The statute invoked by the defendant permits the use against the defendant of statements by him and information gathered in the course of court-ordered mental examinations if the defendant raises the defense of insanity. Here, the defendant presented evidence which could have been construed by the jury as indicating that he falsely confessed because of delusions caused by his mental illness. In presenting this theory the defendant utilized information obtained during his previous psychiatric examinations. We do not believe that in these circumstances the legislature intended to preclude the State from also utilizing information and statements obtained during such examinations in an effort to impeach the defendant. To rule otherwise would allow a defendant to commit perjury without the risk of being confronted with prior inconsistent statements. See United States v. Castenada (7th Cir. 1977), 555 F.2d 605, cert. denied (1977), 434 U.S. 847, 54 L.Ed.2d 113, 98 S.Ct. 152.

An analogous Federal rule (Fed. R. Crim. P. 12.2(c)) bars the use of statements made by the defendant during such examinations on the issue of guilt. In United States v. Halbert (9th Cir. 1983), 712 F.2d 388, cert. denied (1984), 465 U.S. 1005, 79 L.Ed.2d 230, 104 S.Ct. 997, the court noted that legislative history and prior case law had established that the rule permitted the defendant's statements to be used on the issue of insanity and then concluded that Congressional intent to allow that use indicated that the statements could also be used on the issue of the mental capacity of the defendant. In this cause the statements admitted as impeachment related to the issue of defendant's mental condition when he confessed. This issue was first cause he perceived threats by demons and by defendant's presentation of psychiatric evidence that he had suffered from a mental illness which caused delusions. We find that the trial court acted properly within the parameters of the statute when it then permitted the State to impeach the defendant with conflicting statements he had made during prior psychiatric examinations.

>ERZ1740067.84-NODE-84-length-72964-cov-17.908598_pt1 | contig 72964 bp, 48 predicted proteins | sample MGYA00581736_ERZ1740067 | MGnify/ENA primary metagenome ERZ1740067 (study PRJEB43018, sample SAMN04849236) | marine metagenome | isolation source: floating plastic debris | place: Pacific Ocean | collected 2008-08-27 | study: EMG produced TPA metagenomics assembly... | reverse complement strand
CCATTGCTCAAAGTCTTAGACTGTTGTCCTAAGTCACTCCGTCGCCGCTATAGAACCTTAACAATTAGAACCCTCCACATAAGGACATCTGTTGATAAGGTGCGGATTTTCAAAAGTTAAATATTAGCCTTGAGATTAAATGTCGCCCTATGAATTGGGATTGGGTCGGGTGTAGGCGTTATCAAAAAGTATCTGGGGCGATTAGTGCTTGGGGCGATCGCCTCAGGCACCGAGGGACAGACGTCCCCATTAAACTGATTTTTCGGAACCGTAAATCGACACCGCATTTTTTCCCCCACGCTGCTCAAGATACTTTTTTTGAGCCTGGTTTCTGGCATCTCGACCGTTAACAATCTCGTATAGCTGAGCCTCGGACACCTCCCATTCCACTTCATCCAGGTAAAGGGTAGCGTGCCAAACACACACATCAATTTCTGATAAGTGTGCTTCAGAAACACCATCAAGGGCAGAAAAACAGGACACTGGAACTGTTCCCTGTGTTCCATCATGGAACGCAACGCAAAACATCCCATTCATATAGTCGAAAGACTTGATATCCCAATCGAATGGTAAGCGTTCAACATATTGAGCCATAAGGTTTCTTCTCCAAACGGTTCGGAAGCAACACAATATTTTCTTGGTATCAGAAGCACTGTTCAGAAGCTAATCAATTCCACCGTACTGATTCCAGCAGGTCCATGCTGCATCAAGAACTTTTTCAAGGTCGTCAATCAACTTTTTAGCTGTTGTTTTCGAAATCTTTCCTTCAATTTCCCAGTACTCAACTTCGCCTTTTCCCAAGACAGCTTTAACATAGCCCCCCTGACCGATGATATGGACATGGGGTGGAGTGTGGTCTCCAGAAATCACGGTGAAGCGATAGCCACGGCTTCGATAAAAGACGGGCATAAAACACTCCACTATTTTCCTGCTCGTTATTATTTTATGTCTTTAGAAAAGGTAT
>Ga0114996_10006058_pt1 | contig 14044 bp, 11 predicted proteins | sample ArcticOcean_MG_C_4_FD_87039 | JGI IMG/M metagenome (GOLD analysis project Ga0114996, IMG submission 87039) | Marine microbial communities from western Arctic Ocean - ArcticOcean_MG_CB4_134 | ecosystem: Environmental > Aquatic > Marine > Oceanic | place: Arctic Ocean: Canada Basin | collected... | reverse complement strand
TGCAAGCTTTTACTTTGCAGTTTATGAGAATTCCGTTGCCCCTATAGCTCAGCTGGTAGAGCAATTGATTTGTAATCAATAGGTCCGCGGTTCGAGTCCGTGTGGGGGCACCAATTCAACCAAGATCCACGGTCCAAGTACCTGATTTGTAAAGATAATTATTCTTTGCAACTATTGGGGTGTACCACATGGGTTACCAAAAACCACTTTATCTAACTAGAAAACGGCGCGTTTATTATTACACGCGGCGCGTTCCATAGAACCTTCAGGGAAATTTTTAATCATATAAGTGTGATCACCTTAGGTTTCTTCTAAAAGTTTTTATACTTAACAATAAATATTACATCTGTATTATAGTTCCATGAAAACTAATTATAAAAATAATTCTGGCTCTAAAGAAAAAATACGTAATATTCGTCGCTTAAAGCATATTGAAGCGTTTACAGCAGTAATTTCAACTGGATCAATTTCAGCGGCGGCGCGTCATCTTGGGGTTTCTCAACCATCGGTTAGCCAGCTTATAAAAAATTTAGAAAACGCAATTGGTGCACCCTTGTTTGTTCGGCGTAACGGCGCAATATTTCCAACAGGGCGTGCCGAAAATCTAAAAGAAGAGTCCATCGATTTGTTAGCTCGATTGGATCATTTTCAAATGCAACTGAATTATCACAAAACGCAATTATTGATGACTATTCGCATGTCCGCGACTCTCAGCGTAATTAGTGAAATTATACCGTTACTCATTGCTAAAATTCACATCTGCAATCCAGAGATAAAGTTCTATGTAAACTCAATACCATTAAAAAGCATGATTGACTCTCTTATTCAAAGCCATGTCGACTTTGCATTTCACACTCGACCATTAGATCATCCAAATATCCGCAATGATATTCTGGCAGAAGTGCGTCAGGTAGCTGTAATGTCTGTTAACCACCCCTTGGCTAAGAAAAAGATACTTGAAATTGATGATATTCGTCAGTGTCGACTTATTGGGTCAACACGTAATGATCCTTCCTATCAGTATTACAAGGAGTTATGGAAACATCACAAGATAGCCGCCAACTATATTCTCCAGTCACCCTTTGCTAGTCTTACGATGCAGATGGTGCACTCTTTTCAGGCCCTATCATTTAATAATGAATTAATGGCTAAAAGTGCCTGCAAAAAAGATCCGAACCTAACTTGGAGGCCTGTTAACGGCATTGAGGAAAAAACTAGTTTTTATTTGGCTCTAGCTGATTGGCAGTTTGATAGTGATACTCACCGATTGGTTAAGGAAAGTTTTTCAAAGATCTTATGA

• 6 Defendant's final contention is that the prosecution's final arguments to the jury were inflammatory and improper. In addition to comments on the impeachment of the defendant with statements made during psychiatric examinations, statements which we have held were properly before the jury, the only other comment objected to by the defendant is one characterization of him as an "animal." We do not believe that this isolated comment could be said to have substantially prejudiced the jury or to have constituted a material factor in his conviction and accordingly we find no reversible error. People v. Nilsson (1970), 44 Ill.2d 244, 255 N.E.2d 432, cert. denied (1970), 398 U.S. 954, 26 L.Ed.2d 296, 90 S.Ct. 1881; People v. Richard (1980), 90 Ill. App.3d 322, 413 N.E.2d 5.

The judgment of the trial court is affirmed.


JOHNSON and JIGANTI, JJ., concur.